Tuesday, November 3, 2015

Straight Outta Compton Review

"Yo, Dre."

"What up?"

"I got something to say."

2015. The year of the resurgence of biopics. Despite the award acclaim they received a year ago, I wasn't buying what they were selling. Others fell in love with their stories. I was bored.

First it was Love & Mercy, the story of Brian Wilson from The Beach Boys. That film worked so well because it didn't abide by the typical tropes that get this sub-genre in trouble. That film told its story from a unique perspective, looking at two separate crucial moments at very different times in his life. I was praising the absence of the traditional passage of time, point A to point Z predictable method of illustrating a life. 

Now it's Straight Outta Compton, chronicling the birth of the group N.W.A and documenting the lives of its members. Why does this film work where as other biopic style cinema makes me want to take a nap?

Because it's god damn electric dynamite, that's why.

F. Gary Gray crafts a story that many are already familiar with in a way that feels fresh and exciting and alive, with a mood that pulses from the music and the performances and the nuance found in the relationships. There is a beautiful rhythm to the flow of this film, but it isn't all evenly paced which actually works to its benefit. There are plenty of moments that take their time and allow us to breathe and realize that we are focusing on real people with real and sometimes mundane issues, which makes the frenetic power of the concert sequences and the palpable tension between the police and the massively popular group loudly declaring their anger and frustration towards them feel like a blast of energy rather than the status quo.

Sure, the story omits some pretty big details from the true story of the rise of N.W.A. and I am sure many will be turned off by Straight Outta Compton not painting with a perfectly honest brush, but to be blunt, I just don't care. I don't. At a different time in my life I may have found a reason to express frustrations at a true story not being completely bathed in facts, but I have come to accept that liberties have been and will continue to be taken with these type of works. Just give me the most authentic possible vision that results in the best film, plain and simple. If including every detail meant the pacing would have been off even just a slight bit or the characters plight would have lost even the smallest bit of power, then I'm thrilled with the choices that were made.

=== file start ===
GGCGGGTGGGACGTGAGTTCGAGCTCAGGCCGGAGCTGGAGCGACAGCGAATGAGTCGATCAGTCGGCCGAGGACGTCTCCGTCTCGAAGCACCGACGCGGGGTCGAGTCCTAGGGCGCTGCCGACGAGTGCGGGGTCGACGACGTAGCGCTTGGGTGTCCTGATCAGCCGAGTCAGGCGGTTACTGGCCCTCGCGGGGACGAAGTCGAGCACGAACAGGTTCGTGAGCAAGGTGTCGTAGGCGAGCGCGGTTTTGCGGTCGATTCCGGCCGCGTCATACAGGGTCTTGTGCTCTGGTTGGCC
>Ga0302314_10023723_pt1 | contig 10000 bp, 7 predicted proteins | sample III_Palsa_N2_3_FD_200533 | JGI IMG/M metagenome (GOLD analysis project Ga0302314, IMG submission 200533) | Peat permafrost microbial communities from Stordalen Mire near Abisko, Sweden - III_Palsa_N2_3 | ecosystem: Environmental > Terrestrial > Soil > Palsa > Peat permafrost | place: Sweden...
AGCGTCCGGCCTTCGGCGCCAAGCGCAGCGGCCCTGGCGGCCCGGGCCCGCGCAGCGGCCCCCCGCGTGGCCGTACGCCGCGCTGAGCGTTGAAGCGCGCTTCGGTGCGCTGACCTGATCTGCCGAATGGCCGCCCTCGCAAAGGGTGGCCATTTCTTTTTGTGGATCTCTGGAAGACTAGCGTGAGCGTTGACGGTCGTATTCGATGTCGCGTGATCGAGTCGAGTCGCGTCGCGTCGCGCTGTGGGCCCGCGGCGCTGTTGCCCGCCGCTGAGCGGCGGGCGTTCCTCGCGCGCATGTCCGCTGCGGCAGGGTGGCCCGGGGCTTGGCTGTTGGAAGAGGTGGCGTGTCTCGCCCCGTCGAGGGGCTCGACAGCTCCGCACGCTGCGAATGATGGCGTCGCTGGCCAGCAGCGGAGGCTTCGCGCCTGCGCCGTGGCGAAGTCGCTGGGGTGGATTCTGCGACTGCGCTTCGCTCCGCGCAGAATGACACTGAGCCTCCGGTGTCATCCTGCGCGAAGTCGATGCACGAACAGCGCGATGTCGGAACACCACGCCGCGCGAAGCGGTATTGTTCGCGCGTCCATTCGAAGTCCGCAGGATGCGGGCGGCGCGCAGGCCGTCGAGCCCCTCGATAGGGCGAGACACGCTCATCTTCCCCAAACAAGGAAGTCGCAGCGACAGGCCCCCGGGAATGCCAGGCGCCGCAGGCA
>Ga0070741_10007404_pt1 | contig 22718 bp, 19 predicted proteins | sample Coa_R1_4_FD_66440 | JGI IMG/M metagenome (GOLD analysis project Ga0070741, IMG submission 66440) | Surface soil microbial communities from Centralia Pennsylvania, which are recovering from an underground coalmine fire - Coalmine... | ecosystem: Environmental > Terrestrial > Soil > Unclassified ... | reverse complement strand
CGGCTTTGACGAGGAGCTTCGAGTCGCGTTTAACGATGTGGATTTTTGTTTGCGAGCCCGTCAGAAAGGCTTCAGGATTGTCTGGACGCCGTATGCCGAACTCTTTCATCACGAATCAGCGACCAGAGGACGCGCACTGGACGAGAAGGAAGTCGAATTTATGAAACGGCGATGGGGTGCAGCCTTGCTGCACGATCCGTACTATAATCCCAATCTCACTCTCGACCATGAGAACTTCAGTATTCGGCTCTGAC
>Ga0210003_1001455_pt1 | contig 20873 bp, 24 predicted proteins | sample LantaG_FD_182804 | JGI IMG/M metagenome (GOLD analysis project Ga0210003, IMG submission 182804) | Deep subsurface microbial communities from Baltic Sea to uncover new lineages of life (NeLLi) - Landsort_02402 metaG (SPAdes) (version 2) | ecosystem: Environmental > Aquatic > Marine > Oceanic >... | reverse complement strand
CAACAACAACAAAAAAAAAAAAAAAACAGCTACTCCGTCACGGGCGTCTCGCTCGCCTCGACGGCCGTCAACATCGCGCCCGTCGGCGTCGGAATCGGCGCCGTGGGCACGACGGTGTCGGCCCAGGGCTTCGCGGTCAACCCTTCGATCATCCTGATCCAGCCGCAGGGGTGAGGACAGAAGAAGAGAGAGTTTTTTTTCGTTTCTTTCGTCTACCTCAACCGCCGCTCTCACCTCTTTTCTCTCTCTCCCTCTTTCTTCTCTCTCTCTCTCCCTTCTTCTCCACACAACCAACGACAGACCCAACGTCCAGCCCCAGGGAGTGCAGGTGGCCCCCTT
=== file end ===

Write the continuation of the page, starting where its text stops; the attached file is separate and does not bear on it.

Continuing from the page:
If you didn't think Straight Outta Compton would appeal to you because you didn't care for their music or just don't really care about the people involved, I may not be able to convince you to check it out. I understand, it happens. For me though, it all comes down to the screenplay and the filmmaking, not the subjects being focused on. I didn't think a film about Mark Zuckerberg and the birth of Facebook would be interesting, yet The Social Network is one of my favorite films of all time because of Sorkin's words, Reznor and Ross's score and Fincher's taut, incredible direction. I thought the stories of Alan Turing and Stephen Hawking would grab me and never let me go and yet I felt sleepy and disinterested through most of The Imitation Game and a fair amount of The Theory of Everything

Straight Outta Compton did grab me and it still hasn't let me go. A hell of a film.


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